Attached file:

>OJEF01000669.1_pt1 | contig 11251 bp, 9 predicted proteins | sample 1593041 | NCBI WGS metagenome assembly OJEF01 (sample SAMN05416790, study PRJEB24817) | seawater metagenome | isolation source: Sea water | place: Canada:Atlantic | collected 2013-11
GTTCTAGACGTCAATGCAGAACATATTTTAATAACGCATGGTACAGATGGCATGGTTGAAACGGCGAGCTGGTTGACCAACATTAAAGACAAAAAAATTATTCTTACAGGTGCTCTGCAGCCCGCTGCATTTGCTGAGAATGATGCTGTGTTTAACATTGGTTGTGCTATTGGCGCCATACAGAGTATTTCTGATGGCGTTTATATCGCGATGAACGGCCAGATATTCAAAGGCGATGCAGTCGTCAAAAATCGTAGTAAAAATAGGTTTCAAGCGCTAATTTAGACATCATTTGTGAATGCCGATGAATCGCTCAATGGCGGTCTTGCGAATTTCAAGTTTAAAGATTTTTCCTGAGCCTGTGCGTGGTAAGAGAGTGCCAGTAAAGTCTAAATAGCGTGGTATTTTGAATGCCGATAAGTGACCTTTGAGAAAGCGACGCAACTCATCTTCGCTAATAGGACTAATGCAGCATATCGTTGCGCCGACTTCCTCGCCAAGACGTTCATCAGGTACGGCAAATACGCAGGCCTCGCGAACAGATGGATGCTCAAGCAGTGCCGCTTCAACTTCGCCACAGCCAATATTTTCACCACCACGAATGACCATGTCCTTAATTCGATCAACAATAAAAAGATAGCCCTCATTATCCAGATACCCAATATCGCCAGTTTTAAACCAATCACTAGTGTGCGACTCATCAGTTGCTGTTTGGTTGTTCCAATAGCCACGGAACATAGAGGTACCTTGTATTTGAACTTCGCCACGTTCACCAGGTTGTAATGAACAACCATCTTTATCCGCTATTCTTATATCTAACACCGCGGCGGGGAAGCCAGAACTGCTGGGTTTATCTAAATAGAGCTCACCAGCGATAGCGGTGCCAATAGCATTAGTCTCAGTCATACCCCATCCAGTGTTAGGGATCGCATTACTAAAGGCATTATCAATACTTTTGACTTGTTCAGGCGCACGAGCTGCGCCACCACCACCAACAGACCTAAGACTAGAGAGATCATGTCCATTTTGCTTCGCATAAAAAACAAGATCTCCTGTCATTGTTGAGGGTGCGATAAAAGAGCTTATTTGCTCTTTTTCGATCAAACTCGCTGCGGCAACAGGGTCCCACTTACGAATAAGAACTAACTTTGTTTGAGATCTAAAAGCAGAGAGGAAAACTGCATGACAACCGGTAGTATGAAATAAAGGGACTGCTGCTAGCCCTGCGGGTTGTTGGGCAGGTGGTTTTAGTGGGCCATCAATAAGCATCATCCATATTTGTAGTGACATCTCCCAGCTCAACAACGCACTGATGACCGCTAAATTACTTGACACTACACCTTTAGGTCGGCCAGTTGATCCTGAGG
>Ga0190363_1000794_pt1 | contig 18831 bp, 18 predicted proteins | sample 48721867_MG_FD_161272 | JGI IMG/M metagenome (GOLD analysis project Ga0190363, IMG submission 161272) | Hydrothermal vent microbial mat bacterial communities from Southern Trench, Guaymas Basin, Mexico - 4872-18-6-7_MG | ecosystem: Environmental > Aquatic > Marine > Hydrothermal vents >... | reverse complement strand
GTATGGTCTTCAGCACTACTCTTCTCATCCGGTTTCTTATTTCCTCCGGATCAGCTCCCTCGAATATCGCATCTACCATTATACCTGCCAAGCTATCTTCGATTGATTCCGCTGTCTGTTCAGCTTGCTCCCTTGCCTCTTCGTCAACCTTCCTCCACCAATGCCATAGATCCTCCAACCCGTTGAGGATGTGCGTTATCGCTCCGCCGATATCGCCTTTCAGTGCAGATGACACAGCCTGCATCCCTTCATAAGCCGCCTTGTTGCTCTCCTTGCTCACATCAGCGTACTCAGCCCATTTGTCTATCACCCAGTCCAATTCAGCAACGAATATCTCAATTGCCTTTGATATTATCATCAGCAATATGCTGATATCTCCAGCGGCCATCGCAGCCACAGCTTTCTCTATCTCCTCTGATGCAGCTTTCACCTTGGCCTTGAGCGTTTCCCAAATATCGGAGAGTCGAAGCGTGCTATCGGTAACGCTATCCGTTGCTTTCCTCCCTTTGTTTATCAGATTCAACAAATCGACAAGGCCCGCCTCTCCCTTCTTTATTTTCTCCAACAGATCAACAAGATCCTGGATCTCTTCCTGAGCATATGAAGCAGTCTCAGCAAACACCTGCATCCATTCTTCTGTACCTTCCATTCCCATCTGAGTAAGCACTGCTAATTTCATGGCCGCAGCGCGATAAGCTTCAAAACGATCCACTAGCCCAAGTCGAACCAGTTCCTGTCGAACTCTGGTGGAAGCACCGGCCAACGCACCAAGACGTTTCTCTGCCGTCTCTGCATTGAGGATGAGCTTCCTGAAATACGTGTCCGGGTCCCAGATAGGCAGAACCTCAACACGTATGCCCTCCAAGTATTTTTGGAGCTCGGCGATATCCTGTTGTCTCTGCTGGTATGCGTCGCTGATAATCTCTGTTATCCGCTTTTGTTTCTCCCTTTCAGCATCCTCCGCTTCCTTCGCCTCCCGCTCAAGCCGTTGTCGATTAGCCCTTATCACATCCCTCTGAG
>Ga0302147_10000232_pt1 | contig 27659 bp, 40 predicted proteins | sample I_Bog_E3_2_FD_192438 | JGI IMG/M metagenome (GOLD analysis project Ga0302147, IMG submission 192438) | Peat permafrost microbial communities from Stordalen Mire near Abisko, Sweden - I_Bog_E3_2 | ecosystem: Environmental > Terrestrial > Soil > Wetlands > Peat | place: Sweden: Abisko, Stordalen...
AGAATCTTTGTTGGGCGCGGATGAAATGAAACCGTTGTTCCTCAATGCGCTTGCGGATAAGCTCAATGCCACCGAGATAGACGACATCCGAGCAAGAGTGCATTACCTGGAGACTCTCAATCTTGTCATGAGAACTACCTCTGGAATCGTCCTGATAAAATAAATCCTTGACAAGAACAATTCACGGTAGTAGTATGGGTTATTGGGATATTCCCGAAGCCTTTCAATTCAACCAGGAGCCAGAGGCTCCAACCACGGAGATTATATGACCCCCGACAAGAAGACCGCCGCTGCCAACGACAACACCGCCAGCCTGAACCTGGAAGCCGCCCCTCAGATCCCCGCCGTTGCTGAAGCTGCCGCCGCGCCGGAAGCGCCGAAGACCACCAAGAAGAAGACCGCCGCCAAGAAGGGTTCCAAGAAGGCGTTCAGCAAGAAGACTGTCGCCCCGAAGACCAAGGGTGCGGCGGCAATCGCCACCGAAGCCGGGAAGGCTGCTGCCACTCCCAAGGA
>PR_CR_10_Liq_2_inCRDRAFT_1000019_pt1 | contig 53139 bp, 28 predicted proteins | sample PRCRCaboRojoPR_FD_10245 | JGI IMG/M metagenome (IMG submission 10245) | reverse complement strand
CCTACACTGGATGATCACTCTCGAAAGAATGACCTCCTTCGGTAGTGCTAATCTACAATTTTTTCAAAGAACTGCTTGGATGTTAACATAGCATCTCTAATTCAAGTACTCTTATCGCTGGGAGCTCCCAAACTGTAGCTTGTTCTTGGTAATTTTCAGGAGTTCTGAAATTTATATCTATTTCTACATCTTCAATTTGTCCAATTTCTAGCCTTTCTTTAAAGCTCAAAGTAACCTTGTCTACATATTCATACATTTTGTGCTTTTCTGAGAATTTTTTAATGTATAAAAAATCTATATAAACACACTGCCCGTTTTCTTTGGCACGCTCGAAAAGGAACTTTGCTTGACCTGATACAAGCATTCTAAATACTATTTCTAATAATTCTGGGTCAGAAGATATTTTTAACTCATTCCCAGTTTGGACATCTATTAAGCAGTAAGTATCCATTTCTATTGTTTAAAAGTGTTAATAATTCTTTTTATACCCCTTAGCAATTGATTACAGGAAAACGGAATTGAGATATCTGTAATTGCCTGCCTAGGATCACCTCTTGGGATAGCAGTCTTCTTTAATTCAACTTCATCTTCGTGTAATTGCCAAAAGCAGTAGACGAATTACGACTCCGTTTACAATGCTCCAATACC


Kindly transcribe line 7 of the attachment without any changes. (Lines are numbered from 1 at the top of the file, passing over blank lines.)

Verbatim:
>PR_CR_10_Liq_2_inCRDRAFT_1000019_pt1 | contig 53139 bp, 28 predicted proteins | sample PRCRCaboRojoPR_FD_10245 | JGI IMG/M metagenome (IMG submission 10245) | reverse complement strand